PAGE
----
Photo Credit: Jack Zeman/Lifetime
Sunday's New York Times ran a story on "exuberant pans," which are critical reviews "so energetically negative that they seem to achieve liftoff." This weekend, Lindsay Lohan has been on the receiving end of several such pans.
After what has seemed like a lifetime of buzz, Liz & Dick aired Sunday night, and the criticism has been brutal. In his article for Entertainment Weekly, Ken Tucker seems practically annoyed to have to waste time writing about this "peculiar, drab, damp little TV-movie." It's not just the film he abhors, but Lohan's acting in particular. "When she opens her mouth, Lohan doesn’t speak in the high-register, almost girlish voice that [Elizabeth] Taylor was using well into her 20s -- instead, we heard the raspy rattle familiar to anyone who’s seen Lohan on TMZ or in the ABC Family movie Labor Pains," he writes. "No effort seems to have gone into Lohan’s preparation other than to have her eyes tinted Liz-violet."
"She captures none of Taylor's generously displayed voluptuousness, none of the sloppy good humor that endeared her to the public -- not even that glass-scratching voice," writes Tom Gliatto at People. "This is not Julianne Moore as Sarah Palin." Ouch. Worst of all may be Tim Goodman's "bottom line" assessment in The Hollywood Reporter: He calls Liz & Dick "both an awful mess and an instant classic of unintentional hilarity."
Despite the silly amounts of money she probably received to star in the telefilm, it's hard not to feel a little sorry for Lohan. How exhausting it must be to walk in her shoes! She's clearly fighting personal demons, played out through drug and alcohol addiction and brushes with the law. She's hounded not only by the tabloid press but by two parents and who've rode her famous coat tails in order to fashion their own, dubious notoriety. Exhibit A: Click here to watch a montage of Dina Lohan's scattered interview with Dr. Phil in September.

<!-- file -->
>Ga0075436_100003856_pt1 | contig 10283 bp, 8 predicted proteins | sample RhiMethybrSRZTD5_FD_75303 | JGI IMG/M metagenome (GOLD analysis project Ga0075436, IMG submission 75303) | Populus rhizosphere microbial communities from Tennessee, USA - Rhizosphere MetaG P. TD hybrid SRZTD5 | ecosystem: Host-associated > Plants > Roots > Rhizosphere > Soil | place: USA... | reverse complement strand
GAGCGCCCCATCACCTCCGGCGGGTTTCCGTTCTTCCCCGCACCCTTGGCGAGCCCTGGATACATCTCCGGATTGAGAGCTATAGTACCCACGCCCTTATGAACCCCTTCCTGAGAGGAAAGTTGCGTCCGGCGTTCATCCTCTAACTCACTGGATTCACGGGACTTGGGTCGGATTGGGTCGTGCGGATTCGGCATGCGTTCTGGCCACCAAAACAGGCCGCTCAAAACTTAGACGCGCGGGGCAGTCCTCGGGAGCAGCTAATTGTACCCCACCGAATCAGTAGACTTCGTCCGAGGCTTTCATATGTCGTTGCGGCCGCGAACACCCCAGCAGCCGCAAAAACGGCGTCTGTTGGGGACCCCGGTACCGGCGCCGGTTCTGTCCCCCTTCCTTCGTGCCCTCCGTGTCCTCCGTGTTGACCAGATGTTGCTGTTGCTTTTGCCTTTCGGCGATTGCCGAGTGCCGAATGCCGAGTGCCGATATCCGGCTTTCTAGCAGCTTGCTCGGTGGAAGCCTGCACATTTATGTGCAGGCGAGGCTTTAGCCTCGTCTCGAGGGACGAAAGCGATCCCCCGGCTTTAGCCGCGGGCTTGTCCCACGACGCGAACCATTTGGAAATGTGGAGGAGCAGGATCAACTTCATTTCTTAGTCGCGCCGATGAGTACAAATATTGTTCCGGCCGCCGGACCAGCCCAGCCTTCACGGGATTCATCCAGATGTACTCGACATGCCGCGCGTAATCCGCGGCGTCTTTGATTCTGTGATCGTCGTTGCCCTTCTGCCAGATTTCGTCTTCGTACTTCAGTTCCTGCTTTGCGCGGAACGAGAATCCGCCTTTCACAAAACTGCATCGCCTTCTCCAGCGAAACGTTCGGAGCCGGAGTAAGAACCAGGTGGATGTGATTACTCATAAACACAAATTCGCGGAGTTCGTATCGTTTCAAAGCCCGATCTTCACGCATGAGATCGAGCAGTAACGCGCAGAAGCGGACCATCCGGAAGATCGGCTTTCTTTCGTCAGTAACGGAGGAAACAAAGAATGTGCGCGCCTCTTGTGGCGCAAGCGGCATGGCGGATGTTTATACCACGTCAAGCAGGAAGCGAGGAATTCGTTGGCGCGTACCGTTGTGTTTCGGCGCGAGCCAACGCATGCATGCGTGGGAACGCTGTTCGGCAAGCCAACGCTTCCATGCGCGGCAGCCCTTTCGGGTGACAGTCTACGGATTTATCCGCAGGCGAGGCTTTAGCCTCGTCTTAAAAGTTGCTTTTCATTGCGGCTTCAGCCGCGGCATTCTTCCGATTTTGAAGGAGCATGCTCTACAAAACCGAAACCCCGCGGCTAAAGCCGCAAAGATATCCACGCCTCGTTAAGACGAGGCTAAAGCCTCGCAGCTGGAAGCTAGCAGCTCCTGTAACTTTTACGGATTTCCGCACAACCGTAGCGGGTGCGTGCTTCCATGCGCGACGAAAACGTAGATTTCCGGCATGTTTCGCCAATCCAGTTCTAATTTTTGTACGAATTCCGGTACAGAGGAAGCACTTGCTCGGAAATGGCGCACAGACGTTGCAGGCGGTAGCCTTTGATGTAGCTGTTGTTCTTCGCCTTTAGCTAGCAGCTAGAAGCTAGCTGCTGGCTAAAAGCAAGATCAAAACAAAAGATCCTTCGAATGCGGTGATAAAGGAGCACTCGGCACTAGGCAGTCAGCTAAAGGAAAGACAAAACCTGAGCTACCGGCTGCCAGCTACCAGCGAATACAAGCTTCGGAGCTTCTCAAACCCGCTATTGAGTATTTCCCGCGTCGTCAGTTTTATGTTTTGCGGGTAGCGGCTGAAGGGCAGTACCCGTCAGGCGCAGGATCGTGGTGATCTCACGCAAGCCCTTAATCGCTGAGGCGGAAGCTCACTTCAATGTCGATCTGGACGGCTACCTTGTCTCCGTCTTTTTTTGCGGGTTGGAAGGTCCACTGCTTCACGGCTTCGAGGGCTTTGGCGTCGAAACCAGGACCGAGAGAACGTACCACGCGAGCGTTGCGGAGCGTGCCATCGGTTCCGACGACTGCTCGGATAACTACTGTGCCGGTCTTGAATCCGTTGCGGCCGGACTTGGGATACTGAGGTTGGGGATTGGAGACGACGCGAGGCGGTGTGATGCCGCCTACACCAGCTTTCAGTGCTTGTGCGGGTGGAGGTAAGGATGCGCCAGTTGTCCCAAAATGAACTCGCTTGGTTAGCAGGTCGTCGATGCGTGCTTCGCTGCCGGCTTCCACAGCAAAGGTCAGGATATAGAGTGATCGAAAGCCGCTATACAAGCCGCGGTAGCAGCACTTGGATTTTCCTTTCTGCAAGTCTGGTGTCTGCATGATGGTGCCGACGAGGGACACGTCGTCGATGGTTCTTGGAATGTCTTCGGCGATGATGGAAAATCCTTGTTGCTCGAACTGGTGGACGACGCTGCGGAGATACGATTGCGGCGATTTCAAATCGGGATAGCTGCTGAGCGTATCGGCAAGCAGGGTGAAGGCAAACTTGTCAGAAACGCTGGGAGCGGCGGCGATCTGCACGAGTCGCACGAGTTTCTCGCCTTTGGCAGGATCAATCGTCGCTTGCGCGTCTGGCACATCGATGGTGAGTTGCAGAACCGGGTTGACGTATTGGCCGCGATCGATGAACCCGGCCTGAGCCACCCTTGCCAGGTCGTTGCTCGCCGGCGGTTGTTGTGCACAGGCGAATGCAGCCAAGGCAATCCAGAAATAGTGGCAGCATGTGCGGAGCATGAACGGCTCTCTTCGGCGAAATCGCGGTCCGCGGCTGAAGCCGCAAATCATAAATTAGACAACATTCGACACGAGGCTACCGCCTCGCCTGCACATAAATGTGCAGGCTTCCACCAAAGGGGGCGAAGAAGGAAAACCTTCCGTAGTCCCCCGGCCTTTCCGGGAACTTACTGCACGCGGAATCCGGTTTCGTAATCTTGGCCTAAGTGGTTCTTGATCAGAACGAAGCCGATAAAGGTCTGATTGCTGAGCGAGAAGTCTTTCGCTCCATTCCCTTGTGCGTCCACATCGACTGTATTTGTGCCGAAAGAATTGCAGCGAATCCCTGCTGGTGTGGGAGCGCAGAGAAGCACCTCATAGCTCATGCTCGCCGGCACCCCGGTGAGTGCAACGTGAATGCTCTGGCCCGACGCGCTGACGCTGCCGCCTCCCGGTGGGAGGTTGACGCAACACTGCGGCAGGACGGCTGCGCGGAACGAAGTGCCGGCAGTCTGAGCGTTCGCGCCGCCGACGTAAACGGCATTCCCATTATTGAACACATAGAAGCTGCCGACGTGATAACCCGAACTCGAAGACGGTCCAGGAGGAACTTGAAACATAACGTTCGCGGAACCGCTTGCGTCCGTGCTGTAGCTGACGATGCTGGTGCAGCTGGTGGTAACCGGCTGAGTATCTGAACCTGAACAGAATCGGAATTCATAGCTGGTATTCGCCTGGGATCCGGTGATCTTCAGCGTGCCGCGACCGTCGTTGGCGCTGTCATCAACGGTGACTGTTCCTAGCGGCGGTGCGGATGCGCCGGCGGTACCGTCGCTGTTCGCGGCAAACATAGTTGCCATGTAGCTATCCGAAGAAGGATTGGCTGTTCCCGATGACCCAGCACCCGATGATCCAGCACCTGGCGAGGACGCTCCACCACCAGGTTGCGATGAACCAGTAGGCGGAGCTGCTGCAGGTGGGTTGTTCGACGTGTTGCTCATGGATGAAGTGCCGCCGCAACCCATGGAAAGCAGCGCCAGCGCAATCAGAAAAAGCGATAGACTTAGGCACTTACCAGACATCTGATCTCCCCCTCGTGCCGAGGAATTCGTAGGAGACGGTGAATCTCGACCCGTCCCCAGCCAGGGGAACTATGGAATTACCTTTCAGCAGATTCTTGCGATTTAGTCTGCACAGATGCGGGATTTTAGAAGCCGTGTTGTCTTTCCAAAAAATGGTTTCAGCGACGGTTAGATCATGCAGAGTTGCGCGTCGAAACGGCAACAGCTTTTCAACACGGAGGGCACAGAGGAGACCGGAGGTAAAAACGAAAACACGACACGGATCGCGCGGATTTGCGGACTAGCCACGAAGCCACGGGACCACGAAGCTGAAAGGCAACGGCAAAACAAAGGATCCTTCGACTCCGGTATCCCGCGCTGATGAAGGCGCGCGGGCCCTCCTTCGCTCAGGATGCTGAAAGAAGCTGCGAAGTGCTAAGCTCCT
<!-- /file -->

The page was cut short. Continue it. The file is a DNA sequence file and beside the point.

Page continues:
With all this to deal with, she's now contending with a slew of bad reviews on the movie she planned as her comeback vehicle. This is not to say that reviewers should have gone easy on the movie out of pity. As Margaret Sullivan writes in the The New York Times piece, "there are times when it is only right to wield a sharp knife." But when Gliatto concedes, near the end of his People review, that "Lohan, despite all her career troubles, is still a star," you've got to appreciate that small kindness.
He goes on: "And one star playing another makes for a fascinating performance, if not a great or even good one. She has thrown herself into an impossible project, in a grand gamble to reestablish herself, and she attacks the part with a relentless, huffing-and-puffing determination that throws any acting technique under the bus and yet still rivets attention."
Lohan still does rivet attention. She just needs to channel it into a worthwhile project that allows her to shine. Better luck next time, Lindsay.